A "Culture of Conservatism": How and Why African Union Member States Obstruct the Deepening of the Integration

By Welz, Martin | Strategic Review for Southern Africa, June 2014 | Go to article overview

A "Culture of Conservatism": How and Why African Union Member States Obstruct the Deepening of the Integration


Welz, Martin, Strategic Review for Southern Africa


1. Introduction

Officially launched in 2002, the African Union (AU) is still a young organisation. While it has made some progress, for example, with regard to the implementation of the African Peace and Security Architecture (APSA), the organisation lags behind its ambitions of political, economic and social integration. The establishment of the African Economic Community, for instance, originally envisaged for 2023 by the Abuja Treaty of 1991, is far behind schedule. Similarly, the establishment of African Regional Stand-by Brigades has been constantly deferred in several regions. It seems that the majority of African states does not want the continental integration project to gather further momentum, but wants to maintain the status quo--at least in several policy realms. As a result, a 'culture of conservatism' has emerged and the AU will remain an intergovernmental organisation in the foreseeable future, by and large dependent upon the will of its members, who shape and shove the organisation and sometimes even undermine it. In its current shape, the AU is far removed from Kwame Nkrumah's (and later on Muammar al-Gaddafi's) vision of a United States of Africa.

The reasons for the 'culture of conservatism' and the AU member states' general reluctance to engage in the deepening of continental integration are various. They include an unwillingness to cede sovereignty, an unwillingness of national leaders to give up personal power, a lack of capacities and resources, as well as the fact that regional economic communities, which are developed simultaneously at the sub-regional level, are often more beneficial for its member states than the AU.

2. The Status Quo in a Nutshell

The AU has come a long way since the foundation of its predecessor, the Organisation of African Unity (OAU), in 1963. While the OAU was a loose alliance of states that strictly adhered to the principles of sovereignty and non-interference, the AU has since its formal launch in 2002 developed into a stronger institutionalised and diversified structure. This includes a relatively strong Commission, a Pan-African Parliament (PAP) with consultative functions, and several institutions which promote peace and security. Particularly the well-advanced security architecture, comprising the Peace and Security Council, the Continental Early Warning System, the regional Stand-by Brigades, (1)) and the Panel of the Wise, leaves observers with the impression that some progress has been made (Packer and Rukare 2002: 365-379; Ankomah 2007: 10-12; Makinda and Okumu 2008; Akokpari 2008: 85112; Williams 2007: 253-279; Franke 2009; Engel and Porto 2010; Franke 2010: 179-200). Beyond that, the African Peer Review Mechanism (APRM), a monitoring process that looks inter alia into the political and socio-economic developments of voluntarily participating states, has been introduced and implemented in several African countries. The South African based Business Day praised the AU in its early days for "present[ing] an opportunity for the continent to shrug off the interlude of denigration that some believe should be the continent's eternal fate" (Business Day, 16 August 2002). Generally speaking, there had been high hopes in Africa and beyond that the continent would move towards peace, stability, and socio-economic development after the AU superseded the OAU.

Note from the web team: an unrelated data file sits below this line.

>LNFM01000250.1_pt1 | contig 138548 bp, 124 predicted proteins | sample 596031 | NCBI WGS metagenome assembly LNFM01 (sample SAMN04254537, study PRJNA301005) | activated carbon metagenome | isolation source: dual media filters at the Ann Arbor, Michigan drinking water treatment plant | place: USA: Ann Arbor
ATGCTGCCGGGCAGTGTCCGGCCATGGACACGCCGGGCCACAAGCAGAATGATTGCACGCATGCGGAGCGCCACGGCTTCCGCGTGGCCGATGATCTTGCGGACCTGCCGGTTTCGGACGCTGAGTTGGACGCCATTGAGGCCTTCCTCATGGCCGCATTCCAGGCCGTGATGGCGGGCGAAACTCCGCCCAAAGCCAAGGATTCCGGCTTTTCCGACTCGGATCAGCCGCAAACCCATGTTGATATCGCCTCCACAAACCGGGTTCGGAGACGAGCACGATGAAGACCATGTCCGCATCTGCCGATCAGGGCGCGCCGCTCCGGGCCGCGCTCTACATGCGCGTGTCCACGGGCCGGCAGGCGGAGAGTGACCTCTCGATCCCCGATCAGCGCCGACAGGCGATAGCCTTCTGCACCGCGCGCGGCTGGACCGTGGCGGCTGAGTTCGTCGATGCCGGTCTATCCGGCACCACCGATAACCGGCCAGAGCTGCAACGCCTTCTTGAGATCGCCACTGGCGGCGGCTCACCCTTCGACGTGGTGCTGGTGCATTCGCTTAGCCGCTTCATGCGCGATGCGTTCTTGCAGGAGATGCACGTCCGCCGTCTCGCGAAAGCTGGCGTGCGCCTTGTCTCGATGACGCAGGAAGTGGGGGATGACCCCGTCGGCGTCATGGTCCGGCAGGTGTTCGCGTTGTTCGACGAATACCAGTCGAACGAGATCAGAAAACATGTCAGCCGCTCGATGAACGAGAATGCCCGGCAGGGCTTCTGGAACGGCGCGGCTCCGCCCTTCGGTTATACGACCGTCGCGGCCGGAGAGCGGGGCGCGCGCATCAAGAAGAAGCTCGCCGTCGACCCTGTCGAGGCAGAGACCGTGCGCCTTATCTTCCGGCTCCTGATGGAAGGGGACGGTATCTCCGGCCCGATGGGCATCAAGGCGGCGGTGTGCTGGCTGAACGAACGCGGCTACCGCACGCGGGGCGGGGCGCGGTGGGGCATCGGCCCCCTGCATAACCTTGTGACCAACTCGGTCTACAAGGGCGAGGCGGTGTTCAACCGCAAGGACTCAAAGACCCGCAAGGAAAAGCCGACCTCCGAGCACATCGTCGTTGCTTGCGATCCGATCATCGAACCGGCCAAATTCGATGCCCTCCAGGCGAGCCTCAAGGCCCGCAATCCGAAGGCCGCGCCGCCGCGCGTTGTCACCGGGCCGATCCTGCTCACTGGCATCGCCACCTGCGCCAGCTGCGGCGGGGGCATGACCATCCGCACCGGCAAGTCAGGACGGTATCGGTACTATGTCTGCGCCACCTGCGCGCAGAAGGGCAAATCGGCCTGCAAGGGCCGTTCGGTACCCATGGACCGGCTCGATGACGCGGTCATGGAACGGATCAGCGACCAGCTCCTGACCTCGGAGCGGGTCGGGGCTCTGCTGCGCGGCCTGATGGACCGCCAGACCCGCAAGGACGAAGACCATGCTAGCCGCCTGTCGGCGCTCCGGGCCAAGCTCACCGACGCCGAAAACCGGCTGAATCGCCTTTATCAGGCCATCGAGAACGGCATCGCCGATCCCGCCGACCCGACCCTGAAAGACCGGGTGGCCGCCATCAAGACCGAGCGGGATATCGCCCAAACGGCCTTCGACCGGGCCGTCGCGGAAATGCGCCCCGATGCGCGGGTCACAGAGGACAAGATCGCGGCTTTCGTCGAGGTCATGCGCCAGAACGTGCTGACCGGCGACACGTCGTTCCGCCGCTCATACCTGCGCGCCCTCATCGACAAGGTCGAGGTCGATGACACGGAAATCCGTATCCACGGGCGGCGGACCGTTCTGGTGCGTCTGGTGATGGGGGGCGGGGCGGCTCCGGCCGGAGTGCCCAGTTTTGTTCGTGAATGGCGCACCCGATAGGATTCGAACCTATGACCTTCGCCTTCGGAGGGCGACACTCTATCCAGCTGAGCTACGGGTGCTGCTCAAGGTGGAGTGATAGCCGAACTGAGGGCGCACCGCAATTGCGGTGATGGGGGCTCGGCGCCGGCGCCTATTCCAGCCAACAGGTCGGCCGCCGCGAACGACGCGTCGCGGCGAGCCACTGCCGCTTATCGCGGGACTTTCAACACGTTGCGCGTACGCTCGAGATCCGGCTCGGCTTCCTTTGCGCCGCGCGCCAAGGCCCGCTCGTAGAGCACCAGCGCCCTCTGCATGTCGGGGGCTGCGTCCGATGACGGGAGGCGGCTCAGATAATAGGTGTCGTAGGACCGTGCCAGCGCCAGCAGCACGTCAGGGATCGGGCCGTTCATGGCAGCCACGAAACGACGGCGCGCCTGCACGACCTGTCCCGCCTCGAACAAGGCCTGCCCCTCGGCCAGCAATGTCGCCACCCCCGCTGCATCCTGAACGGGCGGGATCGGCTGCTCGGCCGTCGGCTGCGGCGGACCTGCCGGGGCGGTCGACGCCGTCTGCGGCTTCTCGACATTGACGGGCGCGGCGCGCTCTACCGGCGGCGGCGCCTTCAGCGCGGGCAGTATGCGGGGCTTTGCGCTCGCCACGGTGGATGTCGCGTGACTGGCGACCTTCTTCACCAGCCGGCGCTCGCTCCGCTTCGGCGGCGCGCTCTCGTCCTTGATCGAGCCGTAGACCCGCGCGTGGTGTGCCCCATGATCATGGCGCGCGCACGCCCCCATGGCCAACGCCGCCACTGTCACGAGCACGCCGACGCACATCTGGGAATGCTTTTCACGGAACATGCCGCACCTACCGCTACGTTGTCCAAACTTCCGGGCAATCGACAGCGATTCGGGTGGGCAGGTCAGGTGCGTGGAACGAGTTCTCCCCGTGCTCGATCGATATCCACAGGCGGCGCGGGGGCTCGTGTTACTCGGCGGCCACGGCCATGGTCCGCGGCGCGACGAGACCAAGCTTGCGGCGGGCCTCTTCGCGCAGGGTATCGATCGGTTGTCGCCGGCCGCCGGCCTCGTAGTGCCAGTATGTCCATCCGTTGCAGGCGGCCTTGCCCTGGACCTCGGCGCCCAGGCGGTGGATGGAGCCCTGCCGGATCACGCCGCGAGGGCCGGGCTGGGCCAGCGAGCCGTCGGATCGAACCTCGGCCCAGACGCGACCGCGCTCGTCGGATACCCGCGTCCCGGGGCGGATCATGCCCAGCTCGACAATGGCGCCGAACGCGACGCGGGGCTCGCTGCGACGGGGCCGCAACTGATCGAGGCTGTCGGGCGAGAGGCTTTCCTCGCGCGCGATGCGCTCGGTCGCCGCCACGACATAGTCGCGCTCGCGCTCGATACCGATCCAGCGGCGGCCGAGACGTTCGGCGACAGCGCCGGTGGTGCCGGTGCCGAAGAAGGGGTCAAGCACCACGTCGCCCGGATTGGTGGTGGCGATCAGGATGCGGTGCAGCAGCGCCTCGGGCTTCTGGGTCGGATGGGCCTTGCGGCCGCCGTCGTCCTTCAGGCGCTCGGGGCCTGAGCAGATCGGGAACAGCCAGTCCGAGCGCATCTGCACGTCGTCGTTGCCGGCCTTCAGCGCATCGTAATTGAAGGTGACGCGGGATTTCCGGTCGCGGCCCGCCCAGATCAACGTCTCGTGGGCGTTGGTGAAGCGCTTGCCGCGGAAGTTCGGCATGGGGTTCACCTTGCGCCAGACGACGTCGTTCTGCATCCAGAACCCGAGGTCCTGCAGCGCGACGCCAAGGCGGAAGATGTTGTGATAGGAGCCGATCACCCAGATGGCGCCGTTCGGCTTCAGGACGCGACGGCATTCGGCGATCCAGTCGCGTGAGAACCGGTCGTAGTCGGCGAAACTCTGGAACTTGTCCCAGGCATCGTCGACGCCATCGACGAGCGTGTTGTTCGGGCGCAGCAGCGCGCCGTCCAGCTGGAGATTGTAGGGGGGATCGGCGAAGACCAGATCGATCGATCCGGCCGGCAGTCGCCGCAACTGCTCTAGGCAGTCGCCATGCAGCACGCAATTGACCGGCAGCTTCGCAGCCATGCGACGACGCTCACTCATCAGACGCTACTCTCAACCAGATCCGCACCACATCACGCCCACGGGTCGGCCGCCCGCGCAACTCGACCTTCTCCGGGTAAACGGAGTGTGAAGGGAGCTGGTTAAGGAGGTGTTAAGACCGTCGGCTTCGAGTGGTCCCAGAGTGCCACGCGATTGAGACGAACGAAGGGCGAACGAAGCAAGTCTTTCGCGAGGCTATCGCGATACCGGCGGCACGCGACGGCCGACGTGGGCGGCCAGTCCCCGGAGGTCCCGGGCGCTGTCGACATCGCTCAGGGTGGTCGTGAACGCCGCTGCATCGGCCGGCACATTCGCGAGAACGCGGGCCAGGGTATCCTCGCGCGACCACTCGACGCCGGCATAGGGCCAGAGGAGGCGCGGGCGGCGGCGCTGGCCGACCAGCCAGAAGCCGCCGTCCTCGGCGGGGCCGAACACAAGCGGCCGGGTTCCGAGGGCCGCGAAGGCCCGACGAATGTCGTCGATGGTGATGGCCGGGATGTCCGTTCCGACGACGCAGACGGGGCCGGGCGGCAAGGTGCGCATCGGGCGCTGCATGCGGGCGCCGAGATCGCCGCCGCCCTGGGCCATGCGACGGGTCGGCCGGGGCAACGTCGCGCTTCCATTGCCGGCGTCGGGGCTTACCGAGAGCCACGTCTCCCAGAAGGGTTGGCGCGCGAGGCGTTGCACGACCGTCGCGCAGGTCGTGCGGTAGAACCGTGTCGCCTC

Contrary to the OAU, a strident defender of national sovereignty and the principle of non-interference in other states' internal affairs, Article 4(h) of the AU's Constitutive Act allows for

the right of the Union to intervene in a Member State pursuant to a decision of the Assembly in respect of grave circumstances, namely: war crimes, genocide and crimes against humanity as well as a serious threat to legitimate order to restore peace and stability to the Member State of the Union upon the recommendation of the Peace and Security Council (African Union 2000).

As a result of this reorientation, the AU sent peacekeeping missions to Burundi (2003), Darfur (2005), Somalia (2007), the Comoros (2008), and most recently to Mali (2013) and the Central African Republic (2013). …

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